Archive for May, 2009

Observing the markets: Bumblebee is born

May 19, 2009

I am developing a trading system from the ground up. It’s called Bumblebee. We’re gonna start with the first phase, which includes three parts. Observe market behavior, Code a plan that exploits market behavior, Test the code’s integrity. For acronym fans, this is the OCT phase. Below we will deal with Observation.

The beginning is important because it involves the logic behind the system. Repeatable patterns can be found in markets, but to trade these patterns, I hold the view that there needs to be an identifiable reason for why the pattern develops. It centers around market behavior and the fact that market participants are human and usually act as humans do. This is in contradiction to Efficient Market theory that suggests that market participants always make rational decisions based on their own self-interest and that information is instantaneously absorbed and priced in. When we observe market behavior, we realize how irrational markets really are. But irrational behavior does not mean unpredictable. An alcoholic acts irrationally when he gets lit up and decides to drive to the liquor store to get more booze. But its a pretty good bet (and predictable) that if an alcoholic has a drink, number two through six is not far behind.

Oftentimes, market behavior is exhibited in technical indicators and price chart patterns. Certain candlestick patterns are visual representations of markets revealing themselves. Moving averages represent a group consensus of value. These are all valid hooks to hang your trading hat on. But you can overdo it and end up in a Poisson Distribution before you know it.

For example, consider the following trade system. When the 14-period RSI crosses above 50 and the Ulcer Index reaches 23, and the (insert fibonacci number here) period moving average is (insert another fibonacci number here) percent of price (insert a third fibonacci number here) bars ago, then enter long. That’s not explaining or exploiting market behavior. That looking for patterns. And you can always find patterns in nature that are completely unrelated.

The bottom line is that there needs to be a logical explanation for why a pattern has developed and how it reveals market behavior.

The Bumblebee System is going to trade off the observations that trends, once they develop, continue in their direction until their momentum has become exhausted. Market participants follow market leaders and as the market leaders gather more followers, the trend continues until there is nobody left to follow. The market then sits around twiddling its thumbs until another leader either takes them higher or lower. The trend is your friend until the end, or something like that.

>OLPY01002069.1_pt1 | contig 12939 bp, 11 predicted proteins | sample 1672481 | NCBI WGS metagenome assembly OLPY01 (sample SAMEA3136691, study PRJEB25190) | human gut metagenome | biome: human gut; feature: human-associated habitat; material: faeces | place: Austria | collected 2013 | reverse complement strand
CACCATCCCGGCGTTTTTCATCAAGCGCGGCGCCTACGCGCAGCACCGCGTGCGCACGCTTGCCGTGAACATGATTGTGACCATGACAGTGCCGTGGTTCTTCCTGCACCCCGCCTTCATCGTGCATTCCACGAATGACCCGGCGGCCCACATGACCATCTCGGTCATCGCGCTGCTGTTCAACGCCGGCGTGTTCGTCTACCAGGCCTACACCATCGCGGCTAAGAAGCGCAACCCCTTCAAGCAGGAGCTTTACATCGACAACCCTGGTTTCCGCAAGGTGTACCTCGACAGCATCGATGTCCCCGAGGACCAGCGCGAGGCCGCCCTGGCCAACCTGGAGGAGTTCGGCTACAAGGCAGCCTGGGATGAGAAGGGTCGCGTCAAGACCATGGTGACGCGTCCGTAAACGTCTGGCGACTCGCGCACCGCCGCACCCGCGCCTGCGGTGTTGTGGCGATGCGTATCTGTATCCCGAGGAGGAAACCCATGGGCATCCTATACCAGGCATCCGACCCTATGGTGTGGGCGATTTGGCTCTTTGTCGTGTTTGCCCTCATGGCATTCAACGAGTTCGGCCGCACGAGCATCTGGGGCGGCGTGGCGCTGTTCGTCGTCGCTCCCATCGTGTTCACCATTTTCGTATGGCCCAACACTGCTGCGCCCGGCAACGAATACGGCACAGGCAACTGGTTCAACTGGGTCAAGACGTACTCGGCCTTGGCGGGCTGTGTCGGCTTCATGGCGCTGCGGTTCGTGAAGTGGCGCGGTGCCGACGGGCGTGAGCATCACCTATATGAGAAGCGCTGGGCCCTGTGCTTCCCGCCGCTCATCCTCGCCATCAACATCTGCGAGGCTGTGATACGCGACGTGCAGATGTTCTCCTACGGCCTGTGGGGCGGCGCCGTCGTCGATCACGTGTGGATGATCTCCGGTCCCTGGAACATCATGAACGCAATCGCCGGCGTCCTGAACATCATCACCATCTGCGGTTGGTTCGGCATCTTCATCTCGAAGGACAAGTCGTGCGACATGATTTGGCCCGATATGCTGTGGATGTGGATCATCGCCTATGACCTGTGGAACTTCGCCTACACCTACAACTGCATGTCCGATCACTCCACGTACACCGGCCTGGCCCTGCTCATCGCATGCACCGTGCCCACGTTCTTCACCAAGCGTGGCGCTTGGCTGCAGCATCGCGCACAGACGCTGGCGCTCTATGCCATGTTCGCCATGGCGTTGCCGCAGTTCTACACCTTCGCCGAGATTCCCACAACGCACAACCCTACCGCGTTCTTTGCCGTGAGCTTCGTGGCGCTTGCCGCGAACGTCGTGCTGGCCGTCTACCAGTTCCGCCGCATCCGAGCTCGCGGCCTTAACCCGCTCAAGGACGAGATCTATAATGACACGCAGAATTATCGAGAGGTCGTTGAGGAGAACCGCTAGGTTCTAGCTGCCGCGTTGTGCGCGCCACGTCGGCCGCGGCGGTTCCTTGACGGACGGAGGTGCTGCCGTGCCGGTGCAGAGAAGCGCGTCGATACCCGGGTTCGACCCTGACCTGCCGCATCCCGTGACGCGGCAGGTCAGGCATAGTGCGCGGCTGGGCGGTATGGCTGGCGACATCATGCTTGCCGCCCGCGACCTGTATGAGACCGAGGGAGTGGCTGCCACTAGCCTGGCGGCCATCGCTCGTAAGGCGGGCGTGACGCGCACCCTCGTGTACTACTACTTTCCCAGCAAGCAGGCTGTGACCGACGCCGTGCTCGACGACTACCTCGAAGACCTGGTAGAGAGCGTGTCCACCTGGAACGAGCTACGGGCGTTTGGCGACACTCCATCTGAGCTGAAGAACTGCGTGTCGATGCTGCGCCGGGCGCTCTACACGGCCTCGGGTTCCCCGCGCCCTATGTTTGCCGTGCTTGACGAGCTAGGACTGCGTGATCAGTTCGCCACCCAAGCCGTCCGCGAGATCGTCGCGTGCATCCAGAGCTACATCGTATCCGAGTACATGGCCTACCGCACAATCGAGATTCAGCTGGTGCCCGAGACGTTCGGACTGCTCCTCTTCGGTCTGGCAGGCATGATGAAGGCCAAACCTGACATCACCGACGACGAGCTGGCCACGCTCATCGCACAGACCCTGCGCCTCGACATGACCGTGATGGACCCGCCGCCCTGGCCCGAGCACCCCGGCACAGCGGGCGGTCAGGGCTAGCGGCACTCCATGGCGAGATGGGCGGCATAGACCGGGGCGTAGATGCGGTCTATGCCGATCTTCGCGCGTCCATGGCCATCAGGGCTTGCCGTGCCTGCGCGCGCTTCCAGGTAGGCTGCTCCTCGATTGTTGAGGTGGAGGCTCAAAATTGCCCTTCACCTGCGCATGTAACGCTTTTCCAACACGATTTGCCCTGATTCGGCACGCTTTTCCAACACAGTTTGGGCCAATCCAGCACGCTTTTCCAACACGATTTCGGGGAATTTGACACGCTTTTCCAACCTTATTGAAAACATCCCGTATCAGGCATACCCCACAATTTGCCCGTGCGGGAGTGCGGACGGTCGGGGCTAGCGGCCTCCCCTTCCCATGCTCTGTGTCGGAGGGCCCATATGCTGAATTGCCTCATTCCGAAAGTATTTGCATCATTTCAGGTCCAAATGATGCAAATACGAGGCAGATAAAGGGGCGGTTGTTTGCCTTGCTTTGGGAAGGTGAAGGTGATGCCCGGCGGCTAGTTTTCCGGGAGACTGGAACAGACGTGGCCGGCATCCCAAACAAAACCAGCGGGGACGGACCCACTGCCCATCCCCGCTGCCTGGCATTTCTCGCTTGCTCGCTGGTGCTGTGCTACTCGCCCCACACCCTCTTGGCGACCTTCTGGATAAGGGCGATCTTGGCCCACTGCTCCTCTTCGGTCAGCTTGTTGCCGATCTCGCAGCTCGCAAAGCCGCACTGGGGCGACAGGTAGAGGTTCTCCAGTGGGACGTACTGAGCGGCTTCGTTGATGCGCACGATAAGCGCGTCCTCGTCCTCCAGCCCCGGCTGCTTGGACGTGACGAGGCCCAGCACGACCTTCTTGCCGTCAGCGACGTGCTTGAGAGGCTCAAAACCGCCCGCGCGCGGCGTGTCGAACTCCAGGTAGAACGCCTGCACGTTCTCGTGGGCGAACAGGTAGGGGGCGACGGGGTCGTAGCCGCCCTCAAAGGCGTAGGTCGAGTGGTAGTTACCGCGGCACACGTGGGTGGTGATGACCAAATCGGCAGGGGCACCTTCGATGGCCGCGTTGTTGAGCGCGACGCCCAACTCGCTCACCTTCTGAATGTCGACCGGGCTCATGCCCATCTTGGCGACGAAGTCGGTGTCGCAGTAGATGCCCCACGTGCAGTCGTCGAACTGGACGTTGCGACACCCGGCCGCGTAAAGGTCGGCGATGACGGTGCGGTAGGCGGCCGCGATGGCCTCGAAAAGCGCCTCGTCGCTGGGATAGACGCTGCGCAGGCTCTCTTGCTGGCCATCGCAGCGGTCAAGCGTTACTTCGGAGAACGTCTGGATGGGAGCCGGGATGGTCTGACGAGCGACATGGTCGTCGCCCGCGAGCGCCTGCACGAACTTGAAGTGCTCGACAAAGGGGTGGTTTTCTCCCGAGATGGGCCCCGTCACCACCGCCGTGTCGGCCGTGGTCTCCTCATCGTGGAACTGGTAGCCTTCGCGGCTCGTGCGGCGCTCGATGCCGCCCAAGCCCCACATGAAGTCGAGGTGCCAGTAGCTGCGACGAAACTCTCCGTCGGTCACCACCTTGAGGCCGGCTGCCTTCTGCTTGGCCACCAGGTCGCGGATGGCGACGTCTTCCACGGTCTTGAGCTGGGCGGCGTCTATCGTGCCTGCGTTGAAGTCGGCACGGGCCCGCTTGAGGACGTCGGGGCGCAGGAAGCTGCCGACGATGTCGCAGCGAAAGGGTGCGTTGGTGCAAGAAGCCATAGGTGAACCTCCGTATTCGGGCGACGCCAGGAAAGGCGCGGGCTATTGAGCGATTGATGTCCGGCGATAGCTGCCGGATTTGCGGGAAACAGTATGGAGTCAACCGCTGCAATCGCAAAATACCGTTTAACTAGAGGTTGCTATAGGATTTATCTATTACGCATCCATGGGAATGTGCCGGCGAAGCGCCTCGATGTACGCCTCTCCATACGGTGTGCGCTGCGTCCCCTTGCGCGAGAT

We are going to use two moving averages to document market consensus of fair value. A fast one will demonstrate a short term notion of value and a slow average will reveal the longer term notion of value. The fast one leads the way, the slow one follows. It’s your plain vanilla dual moving crossover system. Long when fast is above slow, short when fast is below slow. But to make it more interesting, we’re going to add a Bollinger band around the slow average. Why? To avoid whipsaws and to give market participants enough time to make up their minds. We ask the market, ‘Which way are you going?’. And then (by inserting Bollinger bands) we ask it “Are you sure?”. If it answers up and yes I’m sure, we go long.

A Bollinger band consists of two lines wrapped around a moving average. The lines are equidistant on the top and bottom, and their distance is defined by a factor of standard deviations. For example, we can select a 2 standard deviation width to the band and capture much of price action. Not 95% of price action as the standard deviation number suggests, but a lot. We are selecting a much smaller factor, something less than 1. We’re trying to keep our question simple in saying “Are you sure?” and we’re not trying to be annoying and ask “Are you absolutely, positively sure?”.

If you draw a moving average and wrap two lines around it, you essentially have four lanes. Two lanes inside the bands on either side of the moving average, and two lanes outside the bands, one over the top line and one below the bottom line. Usually a dual moving average system triggers when the fast crosses the slow. We’re going to require it to not only cross the slow, but its upper or lower band. Once the fast average crosses the slow average and its upper band, it now resides in the top lane and the signal is triggered to enter long. We have a higher threshold for entry. To exit the long, we wait for the fast average to dip below the slow average and enter into the third lane. Short trades will be taken with the same logic in the opposite direction.

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It’s a race – FAS, FAZ covered calls